The topic of veiling is a loaded topic that involves politics, religious, social, cultural and gender norms as well as female repression and oppression. Lately I’ve noticed, mostly on the internet, men insisting that women should veil or be required to veil during church and them calling on women to be more educated about this so called requirement. I’ve also come across young women on Youtube insisting that all Catholic women should be required to veil during Mass. What I find most concerning is the lack of understanding why demanding or requiring women to veil during church as problematic. Or demanding female veiling as problematic in any religious tradition.
What I find lacking in the videos and articles that I’ve watched and read is the lack of historical context for veiling and women’s social status during times of required veiling. I wish, but I believe it’s essential, that these internet commentaries on female veil within Christianity would address the historical reasons for veiling in the Church, preferably, talk about female social status, veiling as a symbol of female submission to men and women not being viewed as citizens or not having any significant role in church leadership. There is also another factor that in a number of Protestant churches, but not in all Protestant traditions, that female veiling is an outward sign of female submission to men. This used to be a factor in the Catholic Church before Vatican II in 1962 that brought many changes to the Catholic Church. With that said veiling theology in the Catholic Church is being redefined by Catholic women.
When men are on the internet telling women that they have to veil within Christianity, Judaism, Islam or in any other religion I find it offensive. What I am most offended about is the lack of acknowledgment by men that female veiling came about in patriarchal societies where women were not seen as citizens or human beings. The reason that the Prophet Mohammad give for female veiling is different than in Greco-Roman and Judeo-Christian culture where veiling came about as a symbol of female modesty and honor in male dominated societies. As we move into the context of the early Church St. Paul writes in 1 Corinthians 11:3-16 that women should veil in the context of worship to signify their obedience to man and Christ, that the veil is the authority of female modesty, authority for women to pray. This is just one interpretation of 1 Corinthians 11:3-16. This passage is not easy to interpret, confusing and, at most, presents logical argumentative problems. Regardless, men who are in favor of requiring women to veil during church and women who themselves veil point to St. Paul’s writing in 1 Corinthians.
St. Paul states in 1 Corinthians 11:3-16 that women and men have equal dignity but separate roles and that female veiling signifies this. The problem with this is that the early Church, and the Church as a whole, didn’t recognize this because the Church was so influenced by ancient culture that viewed women as significantly less than men in both societal status and personal rights. Because of the this veiling and the favorable view of female veiling by Greco-Roman culture, came to be seen as female oppression due to how the surrounding culture viewed women and the Church not rectifying this within her own community and culture. As the Church progressed in age various Church Doctors and theologians wrote on how and when women should be veiled. These teachings ranged from women being required to veil at all times both in and outside of church to veiling only while in church. Many of these Church scholars also wrote on what women should use to veil ranging from only using opaque materials (so that hair couldn’t be seen) in the early Church to approving any material for veiling because veiling is seen as symbol in modern Church. But at the end of the day there were and are always men who condemn women for not veiling at all (modern Christianity) and men condemning women for not properly veiling because they used non-opaque materials or because certain women didn’t take veiling seriously enough according to some male scholars. What it comes down to is men telling women that because they don’t veil or because they have been veiling improperly, that women who fail to do either are sinning and or loosing their honor.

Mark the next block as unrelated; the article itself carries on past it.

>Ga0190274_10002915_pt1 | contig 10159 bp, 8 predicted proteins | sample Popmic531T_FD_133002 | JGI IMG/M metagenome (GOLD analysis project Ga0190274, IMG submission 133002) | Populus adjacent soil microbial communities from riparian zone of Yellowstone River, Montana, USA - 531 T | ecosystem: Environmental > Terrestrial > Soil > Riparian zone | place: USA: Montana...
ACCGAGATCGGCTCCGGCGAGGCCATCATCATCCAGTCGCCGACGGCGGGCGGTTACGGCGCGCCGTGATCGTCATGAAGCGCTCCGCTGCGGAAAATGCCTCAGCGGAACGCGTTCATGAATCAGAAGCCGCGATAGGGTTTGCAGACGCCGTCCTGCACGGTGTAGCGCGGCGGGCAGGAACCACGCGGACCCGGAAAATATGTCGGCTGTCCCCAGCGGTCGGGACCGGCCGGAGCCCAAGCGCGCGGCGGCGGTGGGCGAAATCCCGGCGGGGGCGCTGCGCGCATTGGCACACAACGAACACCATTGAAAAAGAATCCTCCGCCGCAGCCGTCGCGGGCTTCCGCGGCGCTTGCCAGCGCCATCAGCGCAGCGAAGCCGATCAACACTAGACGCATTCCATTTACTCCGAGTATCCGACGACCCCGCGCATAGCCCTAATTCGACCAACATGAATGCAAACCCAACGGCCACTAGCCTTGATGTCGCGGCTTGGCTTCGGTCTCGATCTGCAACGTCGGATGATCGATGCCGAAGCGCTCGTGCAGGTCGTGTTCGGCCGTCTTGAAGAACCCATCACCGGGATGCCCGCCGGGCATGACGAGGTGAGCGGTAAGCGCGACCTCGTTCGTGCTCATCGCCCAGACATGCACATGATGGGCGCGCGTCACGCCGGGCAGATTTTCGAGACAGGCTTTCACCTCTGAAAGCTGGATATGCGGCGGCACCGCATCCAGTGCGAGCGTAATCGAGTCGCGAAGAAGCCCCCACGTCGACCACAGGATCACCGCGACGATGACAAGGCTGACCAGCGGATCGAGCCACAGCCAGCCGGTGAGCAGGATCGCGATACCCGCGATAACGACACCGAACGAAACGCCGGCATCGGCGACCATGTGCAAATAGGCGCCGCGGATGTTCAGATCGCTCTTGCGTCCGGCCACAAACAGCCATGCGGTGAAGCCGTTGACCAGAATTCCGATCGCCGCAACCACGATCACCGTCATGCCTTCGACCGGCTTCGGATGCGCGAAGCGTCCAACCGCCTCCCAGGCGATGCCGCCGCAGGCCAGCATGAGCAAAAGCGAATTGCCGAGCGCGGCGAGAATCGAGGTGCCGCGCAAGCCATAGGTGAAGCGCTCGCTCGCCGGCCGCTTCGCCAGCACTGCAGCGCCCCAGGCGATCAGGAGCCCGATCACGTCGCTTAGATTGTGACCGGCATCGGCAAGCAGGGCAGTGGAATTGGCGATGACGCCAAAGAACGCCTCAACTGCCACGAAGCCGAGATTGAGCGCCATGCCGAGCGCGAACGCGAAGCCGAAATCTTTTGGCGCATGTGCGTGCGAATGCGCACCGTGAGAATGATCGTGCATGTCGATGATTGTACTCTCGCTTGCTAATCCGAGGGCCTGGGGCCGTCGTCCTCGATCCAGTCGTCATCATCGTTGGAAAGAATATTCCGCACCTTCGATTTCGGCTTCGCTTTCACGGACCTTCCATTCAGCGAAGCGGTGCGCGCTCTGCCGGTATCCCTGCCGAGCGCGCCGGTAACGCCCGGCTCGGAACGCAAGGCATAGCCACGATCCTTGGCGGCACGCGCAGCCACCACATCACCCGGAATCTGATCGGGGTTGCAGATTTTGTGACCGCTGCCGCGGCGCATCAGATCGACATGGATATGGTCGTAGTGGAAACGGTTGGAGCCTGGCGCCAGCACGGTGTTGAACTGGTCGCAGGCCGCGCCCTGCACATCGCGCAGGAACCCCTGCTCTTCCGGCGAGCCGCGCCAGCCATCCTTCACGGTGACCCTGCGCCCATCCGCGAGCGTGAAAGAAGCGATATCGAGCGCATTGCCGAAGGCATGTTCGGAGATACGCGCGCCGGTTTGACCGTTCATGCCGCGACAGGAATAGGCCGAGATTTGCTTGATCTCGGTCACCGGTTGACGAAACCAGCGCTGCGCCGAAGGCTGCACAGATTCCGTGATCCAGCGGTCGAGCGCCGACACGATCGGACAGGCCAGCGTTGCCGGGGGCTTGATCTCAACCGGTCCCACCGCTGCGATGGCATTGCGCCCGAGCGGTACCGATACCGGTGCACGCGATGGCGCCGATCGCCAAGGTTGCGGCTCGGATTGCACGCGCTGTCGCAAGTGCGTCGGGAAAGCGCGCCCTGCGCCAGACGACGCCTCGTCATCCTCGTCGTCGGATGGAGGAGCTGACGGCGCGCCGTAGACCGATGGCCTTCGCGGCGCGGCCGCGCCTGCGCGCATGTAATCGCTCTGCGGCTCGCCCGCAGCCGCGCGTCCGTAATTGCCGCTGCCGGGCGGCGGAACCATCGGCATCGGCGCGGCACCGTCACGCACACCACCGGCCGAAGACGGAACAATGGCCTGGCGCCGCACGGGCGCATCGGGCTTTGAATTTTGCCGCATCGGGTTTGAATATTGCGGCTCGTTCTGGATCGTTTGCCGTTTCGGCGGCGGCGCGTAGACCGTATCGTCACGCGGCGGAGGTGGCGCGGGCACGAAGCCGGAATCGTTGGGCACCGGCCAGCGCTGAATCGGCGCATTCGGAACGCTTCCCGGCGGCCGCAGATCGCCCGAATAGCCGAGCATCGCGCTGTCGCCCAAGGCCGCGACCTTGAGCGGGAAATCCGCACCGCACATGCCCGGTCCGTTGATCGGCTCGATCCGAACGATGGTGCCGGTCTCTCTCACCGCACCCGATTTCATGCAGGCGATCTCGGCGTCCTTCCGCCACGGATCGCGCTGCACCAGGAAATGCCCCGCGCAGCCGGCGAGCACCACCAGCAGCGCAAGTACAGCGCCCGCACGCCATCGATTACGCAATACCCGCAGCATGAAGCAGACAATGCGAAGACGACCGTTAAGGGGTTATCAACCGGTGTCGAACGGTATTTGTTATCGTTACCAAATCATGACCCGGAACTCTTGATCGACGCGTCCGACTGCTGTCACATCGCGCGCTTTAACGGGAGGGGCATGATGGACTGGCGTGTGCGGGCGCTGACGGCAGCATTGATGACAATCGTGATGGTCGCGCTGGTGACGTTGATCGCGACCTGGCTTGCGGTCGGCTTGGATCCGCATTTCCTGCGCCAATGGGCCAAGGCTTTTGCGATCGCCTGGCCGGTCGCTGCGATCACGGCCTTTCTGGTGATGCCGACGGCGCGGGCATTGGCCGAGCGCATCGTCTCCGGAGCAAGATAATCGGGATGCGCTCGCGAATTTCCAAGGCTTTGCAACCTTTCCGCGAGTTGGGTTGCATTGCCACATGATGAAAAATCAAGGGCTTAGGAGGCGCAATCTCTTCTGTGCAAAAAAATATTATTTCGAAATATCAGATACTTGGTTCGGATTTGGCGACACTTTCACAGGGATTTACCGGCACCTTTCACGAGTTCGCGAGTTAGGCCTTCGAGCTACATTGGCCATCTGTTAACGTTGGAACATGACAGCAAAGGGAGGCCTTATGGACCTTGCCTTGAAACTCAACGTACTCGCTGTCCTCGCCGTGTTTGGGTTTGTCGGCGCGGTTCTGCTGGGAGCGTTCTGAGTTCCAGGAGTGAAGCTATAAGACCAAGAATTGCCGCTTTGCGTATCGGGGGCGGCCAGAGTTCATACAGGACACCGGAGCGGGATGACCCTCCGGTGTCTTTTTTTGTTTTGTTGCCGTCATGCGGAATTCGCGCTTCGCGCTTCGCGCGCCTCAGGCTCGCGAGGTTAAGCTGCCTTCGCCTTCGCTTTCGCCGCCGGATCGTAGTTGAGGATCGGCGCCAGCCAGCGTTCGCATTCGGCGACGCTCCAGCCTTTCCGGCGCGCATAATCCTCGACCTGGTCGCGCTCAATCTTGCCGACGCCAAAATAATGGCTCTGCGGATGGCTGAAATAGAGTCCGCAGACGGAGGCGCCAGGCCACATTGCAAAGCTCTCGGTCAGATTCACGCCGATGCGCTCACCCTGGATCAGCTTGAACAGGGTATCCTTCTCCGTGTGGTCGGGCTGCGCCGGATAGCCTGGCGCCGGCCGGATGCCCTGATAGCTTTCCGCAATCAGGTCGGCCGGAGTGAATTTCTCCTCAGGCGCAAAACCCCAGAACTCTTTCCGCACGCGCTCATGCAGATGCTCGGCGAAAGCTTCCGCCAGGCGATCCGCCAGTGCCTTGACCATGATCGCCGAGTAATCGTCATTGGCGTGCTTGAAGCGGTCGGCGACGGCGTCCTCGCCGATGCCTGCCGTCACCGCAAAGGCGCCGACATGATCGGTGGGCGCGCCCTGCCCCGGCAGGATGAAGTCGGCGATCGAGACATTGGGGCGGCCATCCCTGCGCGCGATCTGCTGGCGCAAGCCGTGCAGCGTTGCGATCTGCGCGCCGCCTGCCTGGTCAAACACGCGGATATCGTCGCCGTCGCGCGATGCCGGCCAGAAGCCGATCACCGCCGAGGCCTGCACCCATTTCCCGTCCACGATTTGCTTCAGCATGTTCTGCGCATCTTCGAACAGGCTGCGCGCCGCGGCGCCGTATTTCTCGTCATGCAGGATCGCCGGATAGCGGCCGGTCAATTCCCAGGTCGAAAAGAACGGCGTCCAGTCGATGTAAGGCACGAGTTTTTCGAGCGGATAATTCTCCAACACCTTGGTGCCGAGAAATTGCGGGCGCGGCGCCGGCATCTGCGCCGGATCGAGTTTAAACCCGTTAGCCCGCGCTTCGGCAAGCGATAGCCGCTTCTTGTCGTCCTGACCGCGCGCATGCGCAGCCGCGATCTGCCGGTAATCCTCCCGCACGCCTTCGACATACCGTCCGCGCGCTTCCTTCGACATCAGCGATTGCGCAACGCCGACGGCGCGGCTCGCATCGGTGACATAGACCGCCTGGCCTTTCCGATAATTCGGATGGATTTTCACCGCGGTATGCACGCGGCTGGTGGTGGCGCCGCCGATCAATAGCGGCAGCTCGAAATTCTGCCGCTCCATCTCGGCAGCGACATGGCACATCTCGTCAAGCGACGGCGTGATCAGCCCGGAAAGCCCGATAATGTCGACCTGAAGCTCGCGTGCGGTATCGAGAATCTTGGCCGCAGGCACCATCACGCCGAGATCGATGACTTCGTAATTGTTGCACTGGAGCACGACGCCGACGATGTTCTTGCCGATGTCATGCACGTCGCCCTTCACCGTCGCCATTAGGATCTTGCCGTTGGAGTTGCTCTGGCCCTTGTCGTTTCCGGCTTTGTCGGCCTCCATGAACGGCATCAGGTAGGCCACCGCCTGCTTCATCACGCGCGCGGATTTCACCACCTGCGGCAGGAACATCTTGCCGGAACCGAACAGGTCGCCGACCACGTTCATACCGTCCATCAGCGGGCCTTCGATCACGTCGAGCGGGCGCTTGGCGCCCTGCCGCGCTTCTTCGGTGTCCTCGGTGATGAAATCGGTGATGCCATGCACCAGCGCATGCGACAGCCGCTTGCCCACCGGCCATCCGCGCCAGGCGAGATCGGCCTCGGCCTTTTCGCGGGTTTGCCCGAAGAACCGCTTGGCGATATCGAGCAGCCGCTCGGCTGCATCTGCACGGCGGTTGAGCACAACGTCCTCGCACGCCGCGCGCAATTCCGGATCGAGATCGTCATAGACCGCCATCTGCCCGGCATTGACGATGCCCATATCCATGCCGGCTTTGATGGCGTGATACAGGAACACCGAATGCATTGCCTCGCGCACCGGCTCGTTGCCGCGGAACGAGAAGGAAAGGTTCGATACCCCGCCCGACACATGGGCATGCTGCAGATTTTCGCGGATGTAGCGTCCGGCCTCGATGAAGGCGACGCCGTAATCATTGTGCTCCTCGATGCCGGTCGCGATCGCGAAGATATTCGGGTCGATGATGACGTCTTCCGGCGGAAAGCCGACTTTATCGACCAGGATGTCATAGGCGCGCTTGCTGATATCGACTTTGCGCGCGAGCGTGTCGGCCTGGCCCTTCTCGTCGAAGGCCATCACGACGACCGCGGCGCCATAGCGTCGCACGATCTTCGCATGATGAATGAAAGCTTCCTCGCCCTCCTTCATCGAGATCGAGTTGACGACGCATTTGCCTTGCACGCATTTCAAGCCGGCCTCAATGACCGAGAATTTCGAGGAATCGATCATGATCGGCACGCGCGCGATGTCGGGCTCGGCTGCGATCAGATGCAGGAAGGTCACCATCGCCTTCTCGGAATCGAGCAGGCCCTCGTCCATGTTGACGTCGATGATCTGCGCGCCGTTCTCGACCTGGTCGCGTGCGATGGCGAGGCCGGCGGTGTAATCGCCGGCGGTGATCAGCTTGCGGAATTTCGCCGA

This brings me to my last point that was hashed out with a friend. When men tell women to veil it creates a power dynamic that automatically assumes that men know what’s right for women. Further, it assumes that, some how, women cannot interpret the Bible for themselves without male help or commentary, that understanding the meaning of the Bible is only reserved for men. What irks me the most about certain men going around the internet demanding that women veil in church is that they are so oblivious to the reality that veiling coincides with societal male dominance, female oppression and repression as well as sexism. I really wish men would leave the topic of veiling to women and learned theological and Biblical scholars who can give context to the topic. If men really feel like they need to comment on the veil they should be welcoming of criticism and should be asking women for their thoughts and opinions. I wish that these men would recognize that telling women to veil in church is traumatic for some women. Men need to educate themselves on the historical, cultural, social and religious context of female veiling before making thoughts known that they believe women should be required to veil in church.